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ATX PC Power Supply to Electronics Variable Supply

I was in need of a 5v power supply for my microcontroller circuits as the supply I have was not working with them for some reason and I was not happy keep using batteries. There are many write-ups online so if your interested, do a google and don`t trust this. This is just a log of what I am doing and have done so far. This is a work in progress although I do now have it working as a +5v, -5v, +12v, -12v supply. I hope to include a 3.3v supply and also a variable pot to have a true range of supplies.

This is the inside of the PSU and looking at other examples, mine seems jam packed with components. It made it hard to decide where to mount my switch and sockets. Not ideal but it is going to have to be on the side of the unit but I prefered this to other examples where people had been in similar situations and taken the plugs to an additional piece of angle iron bolted to the top of the supply. At least this it will all be contained.

The main jist, is that when you take a few hours ::) to untangle the mass of wires, there is:

red: +5v
white: -5v
yellow +12v
blue: -12v
black: gnd
gray: DC-OK (power on)
green: PS-on (turn-DC on)
Purple – VSB+5v (standby)

Here is the 10w, 10ohm resistor connected across the 5v supply to ensure there is always a load so the supply does not shut down with nothing connected.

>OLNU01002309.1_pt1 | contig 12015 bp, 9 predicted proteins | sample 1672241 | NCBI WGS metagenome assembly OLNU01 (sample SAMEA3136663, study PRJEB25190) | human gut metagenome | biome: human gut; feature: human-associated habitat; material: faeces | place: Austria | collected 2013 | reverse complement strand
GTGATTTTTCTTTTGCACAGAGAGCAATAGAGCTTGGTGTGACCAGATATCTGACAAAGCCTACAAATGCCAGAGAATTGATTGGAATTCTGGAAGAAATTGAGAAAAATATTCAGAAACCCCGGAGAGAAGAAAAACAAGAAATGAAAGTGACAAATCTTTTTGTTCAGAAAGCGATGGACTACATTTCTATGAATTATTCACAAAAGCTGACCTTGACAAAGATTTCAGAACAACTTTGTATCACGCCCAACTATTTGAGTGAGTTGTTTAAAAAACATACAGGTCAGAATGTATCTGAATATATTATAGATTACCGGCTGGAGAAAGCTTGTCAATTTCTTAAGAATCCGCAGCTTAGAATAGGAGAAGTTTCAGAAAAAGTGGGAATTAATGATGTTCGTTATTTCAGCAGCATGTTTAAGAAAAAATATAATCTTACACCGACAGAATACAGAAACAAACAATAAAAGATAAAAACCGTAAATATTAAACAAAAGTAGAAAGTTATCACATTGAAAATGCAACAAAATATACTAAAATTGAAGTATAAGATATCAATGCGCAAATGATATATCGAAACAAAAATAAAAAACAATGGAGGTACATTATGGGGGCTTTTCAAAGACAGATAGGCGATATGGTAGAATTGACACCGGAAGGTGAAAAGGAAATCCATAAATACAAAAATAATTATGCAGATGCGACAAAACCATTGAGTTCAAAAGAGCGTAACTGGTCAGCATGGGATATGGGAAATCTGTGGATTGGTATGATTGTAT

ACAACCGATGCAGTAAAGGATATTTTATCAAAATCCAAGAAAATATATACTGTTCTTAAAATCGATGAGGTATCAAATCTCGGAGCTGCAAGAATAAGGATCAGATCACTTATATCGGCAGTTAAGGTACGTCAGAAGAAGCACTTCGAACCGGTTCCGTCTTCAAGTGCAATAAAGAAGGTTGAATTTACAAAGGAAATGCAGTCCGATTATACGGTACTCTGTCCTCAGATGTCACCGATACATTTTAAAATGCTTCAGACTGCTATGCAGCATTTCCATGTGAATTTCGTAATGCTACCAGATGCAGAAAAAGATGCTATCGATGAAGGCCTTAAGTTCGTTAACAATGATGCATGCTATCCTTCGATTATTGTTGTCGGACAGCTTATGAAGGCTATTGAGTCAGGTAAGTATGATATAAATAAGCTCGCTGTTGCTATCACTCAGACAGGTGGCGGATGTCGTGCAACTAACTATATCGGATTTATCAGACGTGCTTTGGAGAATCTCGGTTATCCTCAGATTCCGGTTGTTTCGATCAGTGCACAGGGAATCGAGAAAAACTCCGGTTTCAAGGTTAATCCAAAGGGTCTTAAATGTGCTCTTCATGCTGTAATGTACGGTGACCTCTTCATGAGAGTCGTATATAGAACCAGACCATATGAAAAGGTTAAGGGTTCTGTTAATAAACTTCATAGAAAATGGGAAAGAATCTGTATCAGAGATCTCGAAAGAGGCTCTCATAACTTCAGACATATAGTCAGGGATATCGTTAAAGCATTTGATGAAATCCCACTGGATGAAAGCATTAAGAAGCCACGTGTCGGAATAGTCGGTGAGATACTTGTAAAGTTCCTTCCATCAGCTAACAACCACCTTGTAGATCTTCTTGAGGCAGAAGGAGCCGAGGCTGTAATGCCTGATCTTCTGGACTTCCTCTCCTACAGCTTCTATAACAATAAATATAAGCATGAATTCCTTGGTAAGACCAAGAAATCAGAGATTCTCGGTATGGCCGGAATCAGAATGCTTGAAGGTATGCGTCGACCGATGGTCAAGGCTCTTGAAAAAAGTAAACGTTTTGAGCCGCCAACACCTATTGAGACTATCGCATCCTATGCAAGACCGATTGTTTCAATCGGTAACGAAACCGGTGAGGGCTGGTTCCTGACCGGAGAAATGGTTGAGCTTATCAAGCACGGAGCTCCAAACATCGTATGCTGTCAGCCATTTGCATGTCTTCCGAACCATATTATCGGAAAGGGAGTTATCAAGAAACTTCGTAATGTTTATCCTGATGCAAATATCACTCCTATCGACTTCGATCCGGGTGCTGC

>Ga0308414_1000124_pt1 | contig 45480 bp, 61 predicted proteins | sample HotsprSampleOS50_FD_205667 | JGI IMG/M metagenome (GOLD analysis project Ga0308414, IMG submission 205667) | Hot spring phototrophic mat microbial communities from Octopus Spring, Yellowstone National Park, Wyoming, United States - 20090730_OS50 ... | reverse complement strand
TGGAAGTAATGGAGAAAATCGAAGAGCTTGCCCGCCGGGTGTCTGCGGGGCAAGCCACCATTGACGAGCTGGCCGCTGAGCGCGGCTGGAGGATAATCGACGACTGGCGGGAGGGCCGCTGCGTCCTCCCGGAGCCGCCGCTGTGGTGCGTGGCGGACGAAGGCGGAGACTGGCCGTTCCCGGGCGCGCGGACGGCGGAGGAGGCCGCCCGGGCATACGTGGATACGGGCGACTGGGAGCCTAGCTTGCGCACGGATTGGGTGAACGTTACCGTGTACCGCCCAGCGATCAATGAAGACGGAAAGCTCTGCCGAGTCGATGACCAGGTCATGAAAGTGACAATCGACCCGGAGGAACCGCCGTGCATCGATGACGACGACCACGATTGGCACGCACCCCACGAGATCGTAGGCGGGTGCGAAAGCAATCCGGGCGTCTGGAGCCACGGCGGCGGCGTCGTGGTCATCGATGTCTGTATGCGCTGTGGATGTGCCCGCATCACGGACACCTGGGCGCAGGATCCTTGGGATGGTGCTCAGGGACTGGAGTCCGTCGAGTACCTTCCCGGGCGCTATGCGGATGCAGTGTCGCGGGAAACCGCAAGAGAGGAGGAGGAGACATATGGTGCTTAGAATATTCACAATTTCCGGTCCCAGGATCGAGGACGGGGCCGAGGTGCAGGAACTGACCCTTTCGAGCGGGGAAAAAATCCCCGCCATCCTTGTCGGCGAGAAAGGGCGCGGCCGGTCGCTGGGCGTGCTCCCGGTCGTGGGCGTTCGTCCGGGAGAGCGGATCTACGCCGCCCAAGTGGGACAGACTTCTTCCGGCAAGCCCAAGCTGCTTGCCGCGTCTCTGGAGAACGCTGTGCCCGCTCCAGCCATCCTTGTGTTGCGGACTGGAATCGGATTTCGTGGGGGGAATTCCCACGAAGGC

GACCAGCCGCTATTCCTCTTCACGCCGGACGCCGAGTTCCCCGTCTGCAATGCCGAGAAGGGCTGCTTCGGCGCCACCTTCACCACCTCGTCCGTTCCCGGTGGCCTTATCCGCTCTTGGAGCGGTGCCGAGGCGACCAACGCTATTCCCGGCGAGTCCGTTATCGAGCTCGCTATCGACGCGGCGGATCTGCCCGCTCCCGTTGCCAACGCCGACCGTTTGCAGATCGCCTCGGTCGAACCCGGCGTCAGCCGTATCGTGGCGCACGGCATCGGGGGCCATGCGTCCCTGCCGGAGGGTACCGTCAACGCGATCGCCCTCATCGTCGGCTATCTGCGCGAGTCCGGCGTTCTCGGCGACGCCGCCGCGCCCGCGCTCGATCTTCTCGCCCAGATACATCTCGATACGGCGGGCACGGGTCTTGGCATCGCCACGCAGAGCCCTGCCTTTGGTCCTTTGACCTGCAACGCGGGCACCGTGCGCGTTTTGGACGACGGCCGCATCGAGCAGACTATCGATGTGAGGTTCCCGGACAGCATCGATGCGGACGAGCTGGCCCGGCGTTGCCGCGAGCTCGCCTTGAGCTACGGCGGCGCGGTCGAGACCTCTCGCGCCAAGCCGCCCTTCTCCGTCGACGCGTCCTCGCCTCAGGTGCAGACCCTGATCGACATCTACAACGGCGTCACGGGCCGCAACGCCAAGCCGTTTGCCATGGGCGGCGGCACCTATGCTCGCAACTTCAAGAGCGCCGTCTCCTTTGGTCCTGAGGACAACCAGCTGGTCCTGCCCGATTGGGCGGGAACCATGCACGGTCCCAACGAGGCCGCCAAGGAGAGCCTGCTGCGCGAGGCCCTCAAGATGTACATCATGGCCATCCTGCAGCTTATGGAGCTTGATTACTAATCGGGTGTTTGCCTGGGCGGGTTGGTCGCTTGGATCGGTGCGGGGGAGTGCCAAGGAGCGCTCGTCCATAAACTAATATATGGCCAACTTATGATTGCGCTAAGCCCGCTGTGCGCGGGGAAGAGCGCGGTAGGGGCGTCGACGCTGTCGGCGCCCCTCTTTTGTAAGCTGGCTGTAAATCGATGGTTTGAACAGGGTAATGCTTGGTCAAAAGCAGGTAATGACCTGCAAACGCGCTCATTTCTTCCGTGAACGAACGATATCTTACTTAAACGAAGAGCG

And once I`d added a few posts to the case along with the Power On LED:

And here it is providing a voltage as close as dandy to 5v:

Still quite a bit to do but that is where I left it this evening. Clearly the top is not down fully but I want to finish it before I start to use it. I need to differentiate between the various voltages, also I am ultimately going to have +12, -12, +5, -5, +3.3 volts, and also ground. That totals 6 binding posts but I think because of the large current this can provide, I guess you could run multiple sources therefore is it worth having a couple of grounds?

Then I need to think about this variable voltage pot. Again lots of stuff on the net regarding that but it would then make it very useful! Once finished it should give me direct: 24v (+12, -12), 17v (+5, -12), 12v (+12, 0), 10v (+5, -5), 7v (+12, +5), 5v (+5, 0) and then fully variable 0-11v.

Chris

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One response to “ATX PC Power Supply to Electronics Variable Supply”

  1. Ron Rickett says:

    Chris, a few questions for you if you can find the time to answer.

    I have a PC PSU that I would like to use for something and noticed that you think you can get 24v from the two 12v rails. How would you do this, a bridge rectifier circuit maybe?

    I got here via your YouTube video on the 8mm shaft brushless motor with ER collet chuck and might be able to use the PSU with a 24v scooter motor that I’ve had for some time.

    Do you think the PSU will supply enough current to obtain the max torque of the motor and do you think this motor would have enough torque to drive small cutters (say, 5mm diameter) through mild steel?

    I am quite keen to get a small CNC system up and running at minimal cost using Mach3, with maybe a CAD/CAM front end in the future. I would be most grateful for your input.

    Ron

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